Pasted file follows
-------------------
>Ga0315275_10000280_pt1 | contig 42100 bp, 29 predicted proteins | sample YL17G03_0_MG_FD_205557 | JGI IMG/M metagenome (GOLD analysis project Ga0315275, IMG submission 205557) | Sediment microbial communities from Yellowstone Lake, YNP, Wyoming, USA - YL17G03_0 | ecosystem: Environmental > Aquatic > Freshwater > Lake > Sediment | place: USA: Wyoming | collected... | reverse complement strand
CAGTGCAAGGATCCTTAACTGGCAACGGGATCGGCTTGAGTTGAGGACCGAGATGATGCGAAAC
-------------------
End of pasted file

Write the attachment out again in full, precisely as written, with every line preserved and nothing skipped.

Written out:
>Ga0315275_10000280_pt1 | contig 42100 bp, 29 predicted proteins | sample YL17G03_0_MG_FD_205557 | JGI IMG/M metagenome (GOLD analysis project Ga0315275, IMG submission 205557) | Sediment microbial communities from Yellowstone Lake, YNP, Wyoming, USA - YL17G03_0 | ecosystem: Environmental > Aquatic > Freshwater > Lake > Sediment | place: USA: Wyoming | collected... | reverse complement strand
CAGTGCAAGGATCCTTAACTGGCAACGGGATCGGCTTGAGTTGAGGACCGAGATGATGCGAAAC